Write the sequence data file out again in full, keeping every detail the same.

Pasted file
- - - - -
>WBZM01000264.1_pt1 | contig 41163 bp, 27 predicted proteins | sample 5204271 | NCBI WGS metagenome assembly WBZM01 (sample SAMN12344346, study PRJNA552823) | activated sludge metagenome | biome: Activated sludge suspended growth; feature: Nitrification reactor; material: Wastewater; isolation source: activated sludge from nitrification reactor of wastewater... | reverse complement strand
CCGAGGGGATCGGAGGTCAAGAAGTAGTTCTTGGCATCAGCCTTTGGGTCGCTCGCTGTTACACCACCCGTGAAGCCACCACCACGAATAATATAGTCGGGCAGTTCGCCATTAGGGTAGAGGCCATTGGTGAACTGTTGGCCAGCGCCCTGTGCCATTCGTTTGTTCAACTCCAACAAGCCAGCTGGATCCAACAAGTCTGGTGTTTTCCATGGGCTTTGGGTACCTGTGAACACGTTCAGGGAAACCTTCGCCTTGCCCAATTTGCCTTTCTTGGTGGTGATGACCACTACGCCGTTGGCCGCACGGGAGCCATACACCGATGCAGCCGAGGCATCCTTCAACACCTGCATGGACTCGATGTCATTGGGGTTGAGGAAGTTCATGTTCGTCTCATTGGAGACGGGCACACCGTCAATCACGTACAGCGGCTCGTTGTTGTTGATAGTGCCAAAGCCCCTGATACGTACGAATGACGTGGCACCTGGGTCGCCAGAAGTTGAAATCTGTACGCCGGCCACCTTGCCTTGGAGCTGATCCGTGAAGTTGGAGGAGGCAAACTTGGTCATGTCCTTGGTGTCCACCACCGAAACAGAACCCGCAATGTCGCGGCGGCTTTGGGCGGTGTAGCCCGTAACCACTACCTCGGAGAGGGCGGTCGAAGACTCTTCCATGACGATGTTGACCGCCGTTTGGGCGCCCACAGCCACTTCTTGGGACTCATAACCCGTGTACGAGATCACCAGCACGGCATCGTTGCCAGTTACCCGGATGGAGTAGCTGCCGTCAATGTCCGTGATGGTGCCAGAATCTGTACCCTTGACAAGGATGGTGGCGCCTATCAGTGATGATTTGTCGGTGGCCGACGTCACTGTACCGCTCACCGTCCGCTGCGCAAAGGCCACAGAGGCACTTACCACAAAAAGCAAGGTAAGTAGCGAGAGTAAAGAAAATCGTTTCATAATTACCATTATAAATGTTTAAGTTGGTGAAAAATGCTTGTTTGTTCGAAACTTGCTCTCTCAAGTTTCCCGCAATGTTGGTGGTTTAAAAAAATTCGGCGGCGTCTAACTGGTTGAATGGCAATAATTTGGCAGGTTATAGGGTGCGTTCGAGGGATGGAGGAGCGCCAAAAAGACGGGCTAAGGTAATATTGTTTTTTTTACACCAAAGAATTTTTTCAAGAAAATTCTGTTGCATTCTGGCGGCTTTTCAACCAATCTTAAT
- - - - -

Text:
>WBZM01000264.1_pt1 | contig 41163 bp, 27 predicted proteins | sample 5204271 | NCBI WGS metagenome assembly WBZM01 (sample SAMN12344346, study PRJNA552823) | activated sludge metagenome | biome: Activated sludge suspended growth; feature: Nitrification reactor; material: Wastewater; isolation source: activated sludge from nitrification reactor of wastewater... | reverse complement strand
CCGAGGGGATCGGAGGTCAAGAAGTAGTTCTTGGCATCAGCCTTTGGGTCGCTCGCTGTTACACCACCCGTGAAGCCACCACCACGAATAATATAGTCGGGCAGTTCGCCATTAGGGTAGAGGCCATTGGTGAACTGTTGGCCAGCGCCCTGTGCCATTCGTTTGTTCAACTCCAACAAGCCAGCTGGATCCAACAAGTCTGGTGTTTTCCATGGGCTTTGGGTACCTGTGAACACGTTCAGGGAAACCTTCGCCTTGCCCAATTTGCCTTTCTTGGTGGTGATGACCACTACGCCGTTGGCCGCACGGGAGCCATACACCGATGCAGCCGAGGCATCCTTCAACACCTGCATGGACTCGATGTCATTGGGGTTGAGGAAGTTCATGTTCGTCTCATTGGAGACGGGCACACCGTCAATCACGTACAGCGGCTCGTTGTTGTTGATAGTGCCAAAGCCCCTGATACGTACGAATGACGTGGCACCTGGGTCGCCAGAAGTTGAAATCTGTACGCCGGCCACCTTGCCTTGGAGCTGATCCGTGAAGTTGGAGGAGGCAAACTTGGTCATGTCCTTGGTGTCCACCACCGAAACAGAACCCGCAATGTCGCGGCGGCTTTGGGCGGTGTAGCCCGTAACCACTACCTCGGAGAGGGCGGTCGAAGACTCTTCCATGACGATGTTGACCGCCGTTTGGGCGCCCACAGCCACTTCTTGGGACTCATAACCCGTGTACGAGATCACCAGCACGGCATCGTTGCCAGTTACCCGGATGGAGTAGCTGCCGTCAATGTCCGTGATGGTGCCAGAATCTGTACCCTTGACAAGGATGGTGGCGCCTATCAGTGATGATTTGTCGGTGGCCGACGTCACTGTACCGCTCACCGTCCGCTGCGCAAAGGCCACAGAGGCACTTACCACAAAAAGCAAGGTAAGTAGCGAGAGTAAAGAAAATCGTTTCATAATTACCATTATAAATGTTTAAGTTGGTGAAAAATGCTTGTTTGTTCGAAACTTGCTCTCTCAAGTTTCCCGCAATGTTGGTGGTTTAAAAAAATTCGGCGGCGTCTAACTGGTTGAATGGCAATAATTTGGCAGGTTATAGGGTGCGTTCGAGGGATGGAGGAGCGCCAAAAAGACGGGCTAAGGTAATATTGTTTTTTTTACACCAAAGAATTTTTTCAAGAAAATTCTGTTGCATTCTGGCGGCTTTTCAACCAATCTTAAT